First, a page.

- (UK) enPR: nyo͞oʹkŭmər, IPA(key): /ˈnjuːkʌmə/
- (US) enPR: n(y)o͞oʹkŭ'mər, IPA(key): /ˈn(j)uˌkʌmɚ/, [ˈn(j)uˌkʰʌmɚ]
- Rhymes: -uːkʌmə(ɹ), -ʌmə(ɹ)
newcomer (plural newcomers)
- One who has recently come to a community; a recent arrival.
- 1791, John Walker, A Critical Pronouncing Dictionary […] , London: Sold by G. G. J. and J. Robinſon, Paternoſter Row; and T. Cadell, in the Strand, OCLC 37805775, page 550:
- Welcome, we²l'ku²m. a.
Received with gladneſs, admitted willingly, grateful […]
Welcome, we²l'ku²m. interj.
A form of ſalutation uſed to a new comer.
- 1910, Emerson Hough, chapter I, in The Purchase Price: Or The Cause of Compromise, Indianapolis, Ind.: The Bobbs-Merrill Company, OCLC 639762314, page 0108:
- This new-comer was a man who in any company would have seemed striking. In complexion fair, and with blue or gray eyes, he was tall as any Viking, as broad in the shoulder.
- 1963, Margery Allingham, chapter 19, in The China Governess:
- As soon as Julia returned with a constable, Timothy, who was on the point of exhaustion, prepared to give over to him gratefully. The newcomer turned out to be a powerful youngster, fully trained and eager to help, and he stripped off his tunic at once.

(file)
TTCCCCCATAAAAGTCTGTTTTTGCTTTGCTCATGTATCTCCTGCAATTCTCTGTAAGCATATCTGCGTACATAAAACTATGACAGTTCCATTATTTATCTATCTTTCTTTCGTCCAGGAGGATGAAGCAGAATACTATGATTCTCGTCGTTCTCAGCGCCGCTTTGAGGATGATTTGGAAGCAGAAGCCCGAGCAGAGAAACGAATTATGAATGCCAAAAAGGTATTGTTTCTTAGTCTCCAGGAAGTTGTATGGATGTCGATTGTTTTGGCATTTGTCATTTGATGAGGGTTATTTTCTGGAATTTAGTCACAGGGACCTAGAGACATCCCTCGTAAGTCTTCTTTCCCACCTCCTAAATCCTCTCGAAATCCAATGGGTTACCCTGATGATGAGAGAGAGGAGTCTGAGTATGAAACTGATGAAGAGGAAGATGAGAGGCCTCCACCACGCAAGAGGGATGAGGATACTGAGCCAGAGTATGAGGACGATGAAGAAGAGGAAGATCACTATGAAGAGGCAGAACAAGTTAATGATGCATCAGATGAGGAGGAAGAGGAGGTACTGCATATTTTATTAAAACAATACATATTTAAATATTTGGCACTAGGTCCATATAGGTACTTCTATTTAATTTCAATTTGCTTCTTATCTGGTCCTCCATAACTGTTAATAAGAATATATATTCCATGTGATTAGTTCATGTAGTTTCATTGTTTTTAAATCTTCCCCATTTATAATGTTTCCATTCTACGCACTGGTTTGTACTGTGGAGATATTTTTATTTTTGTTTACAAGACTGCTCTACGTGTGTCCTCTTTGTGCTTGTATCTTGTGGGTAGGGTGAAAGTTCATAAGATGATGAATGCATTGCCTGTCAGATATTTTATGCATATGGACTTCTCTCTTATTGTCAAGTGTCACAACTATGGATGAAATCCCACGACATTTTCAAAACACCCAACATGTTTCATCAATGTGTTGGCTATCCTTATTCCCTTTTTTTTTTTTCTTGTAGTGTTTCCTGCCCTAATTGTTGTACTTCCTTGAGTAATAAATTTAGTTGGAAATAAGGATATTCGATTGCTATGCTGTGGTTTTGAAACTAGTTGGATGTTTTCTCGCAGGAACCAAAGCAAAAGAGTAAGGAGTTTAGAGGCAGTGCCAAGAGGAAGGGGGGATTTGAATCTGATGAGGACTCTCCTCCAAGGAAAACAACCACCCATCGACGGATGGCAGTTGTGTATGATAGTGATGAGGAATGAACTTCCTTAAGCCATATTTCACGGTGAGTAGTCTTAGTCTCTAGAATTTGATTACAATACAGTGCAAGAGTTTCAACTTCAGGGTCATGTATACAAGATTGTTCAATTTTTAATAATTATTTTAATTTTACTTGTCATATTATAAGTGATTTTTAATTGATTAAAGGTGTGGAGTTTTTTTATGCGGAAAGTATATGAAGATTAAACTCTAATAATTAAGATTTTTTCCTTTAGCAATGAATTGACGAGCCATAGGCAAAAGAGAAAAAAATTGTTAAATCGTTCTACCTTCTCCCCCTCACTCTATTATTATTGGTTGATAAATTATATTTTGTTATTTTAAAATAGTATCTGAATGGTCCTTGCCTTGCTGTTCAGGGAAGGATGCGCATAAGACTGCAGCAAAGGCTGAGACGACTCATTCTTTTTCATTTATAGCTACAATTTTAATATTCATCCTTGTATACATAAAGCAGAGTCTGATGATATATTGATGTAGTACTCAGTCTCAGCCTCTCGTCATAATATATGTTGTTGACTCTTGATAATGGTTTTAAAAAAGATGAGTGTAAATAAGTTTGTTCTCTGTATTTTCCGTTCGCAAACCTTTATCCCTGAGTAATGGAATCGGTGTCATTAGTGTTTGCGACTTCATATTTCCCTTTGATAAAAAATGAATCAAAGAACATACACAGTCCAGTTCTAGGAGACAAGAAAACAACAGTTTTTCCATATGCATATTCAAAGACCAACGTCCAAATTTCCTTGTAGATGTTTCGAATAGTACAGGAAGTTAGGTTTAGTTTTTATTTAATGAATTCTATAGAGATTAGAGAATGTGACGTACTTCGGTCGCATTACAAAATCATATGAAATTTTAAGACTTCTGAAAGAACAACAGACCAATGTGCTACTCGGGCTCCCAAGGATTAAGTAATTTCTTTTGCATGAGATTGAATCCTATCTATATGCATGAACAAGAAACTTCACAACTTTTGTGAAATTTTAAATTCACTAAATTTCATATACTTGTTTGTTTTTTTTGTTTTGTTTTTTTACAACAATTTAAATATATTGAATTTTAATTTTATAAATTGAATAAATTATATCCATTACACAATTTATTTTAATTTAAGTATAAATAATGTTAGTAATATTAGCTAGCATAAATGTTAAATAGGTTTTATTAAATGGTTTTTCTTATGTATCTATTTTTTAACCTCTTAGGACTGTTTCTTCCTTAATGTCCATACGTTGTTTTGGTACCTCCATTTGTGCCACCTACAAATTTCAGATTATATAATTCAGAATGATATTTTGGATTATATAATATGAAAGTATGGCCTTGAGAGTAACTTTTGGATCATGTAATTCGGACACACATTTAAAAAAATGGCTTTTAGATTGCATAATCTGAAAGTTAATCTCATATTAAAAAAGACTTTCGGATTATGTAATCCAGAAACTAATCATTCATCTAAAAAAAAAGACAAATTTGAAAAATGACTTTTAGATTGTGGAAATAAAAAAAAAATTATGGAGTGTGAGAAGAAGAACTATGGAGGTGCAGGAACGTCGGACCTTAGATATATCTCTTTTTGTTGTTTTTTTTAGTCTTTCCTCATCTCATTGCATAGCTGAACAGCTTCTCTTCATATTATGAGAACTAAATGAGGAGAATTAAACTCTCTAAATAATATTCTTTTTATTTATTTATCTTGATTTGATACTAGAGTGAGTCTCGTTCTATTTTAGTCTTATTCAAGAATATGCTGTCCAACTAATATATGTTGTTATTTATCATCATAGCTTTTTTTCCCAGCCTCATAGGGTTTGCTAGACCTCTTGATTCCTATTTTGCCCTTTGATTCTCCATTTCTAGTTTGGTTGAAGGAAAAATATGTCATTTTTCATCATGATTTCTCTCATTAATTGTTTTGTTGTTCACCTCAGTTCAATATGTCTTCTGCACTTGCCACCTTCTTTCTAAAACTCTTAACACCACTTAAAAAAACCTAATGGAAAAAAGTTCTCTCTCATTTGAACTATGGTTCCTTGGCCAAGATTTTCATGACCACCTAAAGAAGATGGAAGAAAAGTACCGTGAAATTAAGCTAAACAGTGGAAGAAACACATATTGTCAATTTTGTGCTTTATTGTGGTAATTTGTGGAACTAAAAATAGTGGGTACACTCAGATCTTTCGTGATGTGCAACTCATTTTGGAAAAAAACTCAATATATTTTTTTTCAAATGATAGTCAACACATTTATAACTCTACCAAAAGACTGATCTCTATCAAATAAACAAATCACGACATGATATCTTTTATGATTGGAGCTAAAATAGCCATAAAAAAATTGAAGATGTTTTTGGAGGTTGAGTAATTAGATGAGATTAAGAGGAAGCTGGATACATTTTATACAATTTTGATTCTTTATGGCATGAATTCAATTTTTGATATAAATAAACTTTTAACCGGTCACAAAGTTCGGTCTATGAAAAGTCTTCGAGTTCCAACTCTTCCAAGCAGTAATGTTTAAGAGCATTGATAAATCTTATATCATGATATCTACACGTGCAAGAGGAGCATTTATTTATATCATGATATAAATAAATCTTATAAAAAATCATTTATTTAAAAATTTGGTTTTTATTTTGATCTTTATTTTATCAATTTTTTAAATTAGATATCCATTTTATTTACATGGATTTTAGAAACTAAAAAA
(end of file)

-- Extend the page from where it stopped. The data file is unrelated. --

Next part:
- A new participant in some activity; a neophyte.
- (recent arrival): comeling, newling, offcomer; see also Thesaurus:newcomer
- (a new participant): newbie, noob, n00b (Internet slang); see also Thesaurus:beginner
one who has recently arrived in a community
new participant in some activity
- The translations below need to be checked and inserted above into the appropriate translation tables, removing any numbers. Numbers do not necessarily match those in definitions. See instructions at Wiktionary:Entry layout § Translations.